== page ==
Congratulations to Dr. Nicola Pratt and her postgraduate politics students at the University of East Anglia who are using Wikipedia in an original and exciting way.
The students edit Wikipedia articles and then research and create new articles as part of their studies. In preparing for weekly seminars the students are expected to refine exisitng Wikipedia articles. After eight weeks editing experience the students submit their own article to Wikipedia.
This activity works at so many levels. I have heard and read of students creating and contributing to class wikis, but this project encourages students to engage in real scholarship, resulting in new information that adds to the sum of global knowledge.
These students will experience writing for a purpose for a specific audience and will develop critical thinking skills. Their research grounded in real world issues encourages collaboration not only with their peers but also with the world wide community of Wikipedia users. Crucially their work which is assessed by the University, is also subject to the critical review of other users of Wikipedia.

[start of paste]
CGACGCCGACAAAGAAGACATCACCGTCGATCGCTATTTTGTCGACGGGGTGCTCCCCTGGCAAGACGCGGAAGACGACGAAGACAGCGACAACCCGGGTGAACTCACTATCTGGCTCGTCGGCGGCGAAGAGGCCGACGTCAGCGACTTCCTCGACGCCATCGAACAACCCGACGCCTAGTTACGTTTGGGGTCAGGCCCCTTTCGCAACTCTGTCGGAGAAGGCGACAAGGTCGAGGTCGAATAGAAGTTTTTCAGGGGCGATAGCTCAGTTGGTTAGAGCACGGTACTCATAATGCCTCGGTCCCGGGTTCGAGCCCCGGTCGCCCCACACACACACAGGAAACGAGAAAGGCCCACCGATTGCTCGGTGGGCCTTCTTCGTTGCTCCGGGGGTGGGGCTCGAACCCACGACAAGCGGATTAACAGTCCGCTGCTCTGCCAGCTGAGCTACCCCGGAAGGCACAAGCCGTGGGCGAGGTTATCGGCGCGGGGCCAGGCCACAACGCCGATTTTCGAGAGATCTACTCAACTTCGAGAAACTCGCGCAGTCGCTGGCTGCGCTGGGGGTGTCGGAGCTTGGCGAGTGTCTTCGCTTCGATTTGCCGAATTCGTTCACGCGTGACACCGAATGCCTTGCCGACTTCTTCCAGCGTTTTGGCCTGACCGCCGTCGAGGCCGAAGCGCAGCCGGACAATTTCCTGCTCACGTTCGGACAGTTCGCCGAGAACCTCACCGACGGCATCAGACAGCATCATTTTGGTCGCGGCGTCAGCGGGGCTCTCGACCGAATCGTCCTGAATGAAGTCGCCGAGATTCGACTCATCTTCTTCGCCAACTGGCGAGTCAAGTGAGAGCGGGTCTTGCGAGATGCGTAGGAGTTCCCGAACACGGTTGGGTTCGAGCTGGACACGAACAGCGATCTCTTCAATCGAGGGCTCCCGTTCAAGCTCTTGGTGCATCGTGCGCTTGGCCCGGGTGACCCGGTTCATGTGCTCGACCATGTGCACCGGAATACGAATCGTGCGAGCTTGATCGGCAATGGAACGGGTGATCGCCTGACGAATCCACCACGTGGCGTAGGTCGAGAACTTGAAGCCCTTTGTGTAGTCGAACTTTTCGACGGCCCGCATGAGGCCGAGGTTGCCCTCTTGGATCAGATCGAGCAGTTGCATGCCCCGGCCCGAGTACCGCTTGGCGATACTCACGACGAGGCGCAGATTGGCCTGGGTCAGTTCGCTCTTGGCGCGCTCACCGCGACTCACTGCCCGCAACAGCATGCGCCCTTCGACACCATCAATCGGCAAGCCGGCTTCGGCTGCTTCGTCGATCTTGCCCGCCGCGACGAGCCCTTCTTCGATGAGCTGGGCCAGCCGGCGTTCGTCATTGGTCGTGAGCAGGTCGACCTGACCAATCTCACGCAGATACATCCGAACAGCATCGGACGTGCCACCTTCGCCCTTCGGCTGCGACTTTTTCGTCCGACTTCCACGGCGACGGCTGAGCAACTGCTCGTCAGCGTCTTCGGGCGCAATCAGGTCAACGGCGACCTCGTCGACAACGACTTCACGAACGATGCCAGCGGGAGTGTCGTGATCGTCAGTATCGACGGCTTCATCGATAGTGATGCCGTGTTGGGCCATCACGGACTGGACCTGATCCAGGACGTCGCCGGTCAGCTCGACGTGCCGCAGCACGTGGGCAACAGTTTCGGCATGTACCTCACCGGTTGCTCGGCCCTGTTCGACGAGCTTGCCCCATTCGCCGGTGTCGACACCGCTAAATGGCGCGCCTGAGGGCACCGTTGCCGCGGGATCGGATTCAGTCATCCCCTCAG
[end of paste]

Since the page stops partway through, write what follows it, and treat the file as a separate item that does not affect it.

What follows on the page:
It seems that Dr. Pratt would like to extend her pilot scheme to include undergraduates. This would be a worthwhile extension of the project and could be employed in other subject disciplines. Engaging undergrads in the creation of knowledge, instead of providing them with facts could offer us many opportunities to encourage reflection, deep learning and increased student engagement.
While researching this entry I discovered that Wikipedia actively encourages school and university projects, and provides guidance, templates and links to several other projects.